To watch the news reports, read the wire stories and listen to radio updates, it’s easy to conclude that Japan is fighting for its life.
The devastation is heartbreaking. By Monday morning thousands of bodies were beginning to wash up on shore, overwhelming relief efforts. Any estimate at the death toll is a calculated guess, but it will likely be in the tens of thousands. The long range impact of the nuclear fallout is also unknown. At the very least we know people have been exposed to varying degrees of radiation.
One of the themes emerging amidst the carnage appears to be the poise and composure of many of the survivors. During one news report, a U.S.-based reporter asked a correspondent in Japan if the victims were “satisfied” with the international relief effort. His response was instructive.
“The people here are unnervingly calm,” he said, noting that although they’re also probably in shock, they just don’t appear to possess an entitlement mentality. To the astonishment of the host, the correspondent concluded, “They don’t expect anything from anyone.”
I am not surprised. As a young college student, I lived for a year in Tokyo, which is approximately 200 miles south of Sendai, where the majority of the destruction now lies. It was a transformational year for me. Anytime you’re exposed to a different culture, you’re indelibly changed, or at least you should be. I found the Japanese people to be practical and, given their history, not unfamiliar with adversity.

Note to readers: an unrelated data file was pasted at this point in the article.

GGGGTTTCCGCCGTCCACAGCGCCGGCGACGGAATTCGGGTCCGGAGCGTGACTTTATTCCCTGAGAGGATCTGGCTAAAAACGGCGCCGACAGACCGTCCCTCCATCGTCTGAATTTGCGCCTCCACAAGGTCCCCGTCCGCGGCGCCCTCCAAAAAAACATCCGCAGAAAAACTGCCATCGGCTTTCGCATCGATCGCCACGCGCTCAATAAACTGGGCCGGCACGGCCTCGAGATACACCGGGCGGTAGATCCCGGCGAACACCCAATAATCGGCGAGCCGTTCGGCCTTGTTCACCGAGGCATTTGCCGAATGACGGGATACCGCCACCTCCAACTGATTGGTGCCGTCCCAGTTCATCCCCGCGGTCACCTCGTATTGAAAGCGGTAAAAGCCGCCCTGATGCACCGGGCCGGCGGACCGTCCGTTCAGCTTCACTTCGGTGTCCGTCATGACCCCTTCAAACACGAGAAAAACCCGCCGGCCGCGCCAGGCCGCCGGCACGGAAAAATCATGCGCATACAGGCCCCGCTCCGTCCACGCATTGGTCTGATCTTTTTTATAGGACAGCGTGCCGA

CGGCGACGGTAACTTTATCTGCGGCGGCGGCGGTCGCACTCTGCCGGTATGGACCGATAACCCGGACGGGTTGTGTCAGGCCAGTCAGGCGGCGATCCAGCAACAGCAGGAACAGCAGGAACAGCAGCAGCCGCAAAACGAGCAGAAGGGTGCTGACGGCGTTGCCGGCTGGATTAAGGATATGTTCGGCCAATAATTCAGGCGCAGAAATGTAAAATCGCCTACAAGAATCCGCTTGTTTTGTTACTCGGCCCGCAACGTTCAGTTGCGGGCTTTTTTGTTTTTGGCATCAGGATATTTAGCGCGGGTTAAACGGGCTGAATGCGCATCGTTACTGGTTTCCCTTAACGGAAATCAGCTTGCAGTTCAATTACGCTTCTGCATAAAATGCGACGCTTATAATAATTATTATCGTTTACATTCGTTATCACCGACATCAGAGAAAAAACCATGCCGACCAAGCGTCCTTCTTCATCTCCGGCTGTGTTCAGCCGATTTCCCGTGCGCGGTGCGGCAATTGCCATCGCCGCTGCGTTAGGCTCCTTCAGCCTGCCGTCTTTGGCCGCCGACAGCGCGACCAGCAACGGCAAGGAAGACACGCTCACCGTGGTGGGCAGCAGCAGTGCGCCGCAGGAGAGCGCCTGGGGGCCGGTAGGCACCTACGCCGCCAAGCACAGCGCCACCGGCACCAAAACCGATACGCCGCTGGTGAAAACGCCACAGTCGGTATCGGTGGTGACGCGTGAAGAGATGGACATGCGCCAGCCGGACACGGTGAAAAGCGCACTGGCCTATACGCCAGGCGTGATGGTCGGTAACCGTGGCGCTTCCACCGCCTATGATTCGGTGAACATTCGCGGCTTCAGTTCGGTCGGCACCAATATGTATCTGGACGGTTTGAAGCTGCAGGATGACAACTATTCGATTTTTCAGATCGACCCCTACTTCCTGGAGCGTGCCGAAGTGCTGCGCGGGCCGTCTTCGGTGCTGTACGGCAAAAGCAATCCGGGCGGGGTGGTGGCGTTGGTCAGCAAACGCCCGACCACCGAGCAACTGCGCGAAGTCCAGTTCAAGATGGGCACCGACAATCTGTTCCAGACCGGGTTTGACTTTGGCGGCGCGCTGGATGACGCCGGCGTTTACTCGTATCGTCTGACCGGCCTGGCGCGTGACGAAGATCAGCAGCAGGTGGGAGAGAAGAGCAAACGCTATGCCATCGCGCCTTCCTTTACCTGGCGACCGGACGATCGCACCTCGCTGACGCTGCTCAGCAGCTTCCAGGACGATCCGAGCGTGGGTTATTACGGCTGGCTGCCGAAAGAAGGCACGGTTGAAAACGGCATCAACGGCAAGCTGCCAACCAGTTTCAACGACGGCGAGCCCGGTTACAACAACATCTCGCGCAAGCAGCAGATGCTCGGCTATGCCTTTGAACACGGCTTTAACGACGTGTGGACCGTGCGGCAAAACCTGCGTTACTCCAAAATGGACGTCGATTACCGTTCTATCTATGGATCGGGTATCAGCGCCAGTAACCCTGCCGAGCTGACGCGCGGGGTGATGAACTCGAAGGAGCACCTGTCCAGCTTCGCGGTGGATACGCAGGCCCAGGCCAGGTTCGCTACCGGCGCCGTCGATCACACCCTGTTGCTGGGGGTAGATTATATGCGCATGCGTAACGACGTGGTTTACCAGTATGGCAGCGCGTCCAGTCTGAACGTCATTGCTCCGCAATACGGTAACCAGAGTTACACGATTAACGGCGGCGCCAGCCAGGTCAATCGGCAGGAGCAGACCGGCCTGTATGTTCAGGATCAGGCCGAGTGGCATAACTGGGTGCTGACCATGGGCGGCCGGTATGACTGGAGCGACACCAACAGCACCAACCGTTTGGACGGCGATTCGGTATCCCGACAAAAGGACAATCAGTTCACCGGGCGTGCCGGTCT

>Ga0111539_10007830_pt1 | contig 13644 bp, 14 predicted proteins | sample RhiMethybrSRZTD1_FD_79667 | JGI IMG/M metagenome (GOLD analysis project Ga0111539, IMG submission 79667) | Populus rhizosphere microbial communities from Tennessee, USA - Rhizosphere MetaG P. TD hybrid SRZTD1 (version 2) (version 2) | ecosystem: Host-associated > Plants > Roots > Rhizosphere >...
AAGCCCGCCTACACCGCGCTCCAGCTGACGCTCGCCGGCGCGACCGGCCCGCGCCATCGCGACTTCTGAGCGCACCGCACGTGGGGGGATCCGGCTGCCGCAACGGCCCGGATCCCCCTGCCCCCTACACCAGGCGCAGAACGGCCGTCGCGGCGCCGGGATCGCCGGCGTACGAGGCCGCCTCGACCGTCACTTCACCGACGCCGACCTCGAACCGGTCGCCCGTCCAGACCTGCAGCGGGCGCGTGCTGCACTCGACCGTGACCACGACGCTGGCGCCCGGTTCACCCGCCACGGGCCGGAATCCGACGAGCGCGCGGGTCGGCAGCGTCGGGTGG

During my time there I was paired with a local family. I lived with these gracious new friends and have fond memories of discussions around the dinner table. If there was one recurring theme in the many conversations, it would be the father’s wonder and amazement that I was sitting there at all. That’s because during World War II, my host was a teenager and vividly recalled the bitterness between nations.
Isn’t it fascinating, he remarked again and again, that during those years our two countries were enemies and at war. And yet here we were, forty or so years later, sitting at his table, breaking bread as friends. He would tell me that during WWII and for years thereafter, Japan operated with a survivor-like mentality. It wasn’t about thriving. It was, very simply, about struggling to live and see another day.
Looking at this week’s tragedy, I suspect this is the root of the Japanese people’s calm temperament and resolve, and why many seem to be composed amidst the crisis.
I would urge you to join me in praying for those impacted and struggling to not only survive, but to cope with the loss of loved ones.
Let me add a final thought: A calm exterior doesn’t always bespeak a hopeful mind or heart, especially when your hope is not rooted in faith in Jesus Christ.
According to reliable estimates, only one percent of Japanese are Christians. In fact, only 30% claim any faith at all. Still, several years ago, pollster George Gallup made an intriguing discovery. Amidst the teenage population, seven percent were Christians.
As we watch and wait for more answers from this devastation, we might be reminded that tragedy has a habit of forcing the most important issues and moving people in one of two directions. For some, crisis hardens and make them even angrier than they were prior to tragedy. They grow cynical, dejected and depressed. Yet for others, a remarkable and beautiful thing happens. Instead of making them bitter, they become better. They emerge softer and gentler, even more compassionate. In other words, the tragedy doesn’t traumatize, it transforms.
Let us pray for those now struggling on the island of Japan. Let’s also pray that the horror of this natural disaster will be redeemed amidst the recovery, and that many who don’t believe in Him will find ultimate hope and rescue through faith in Jesus Christ.
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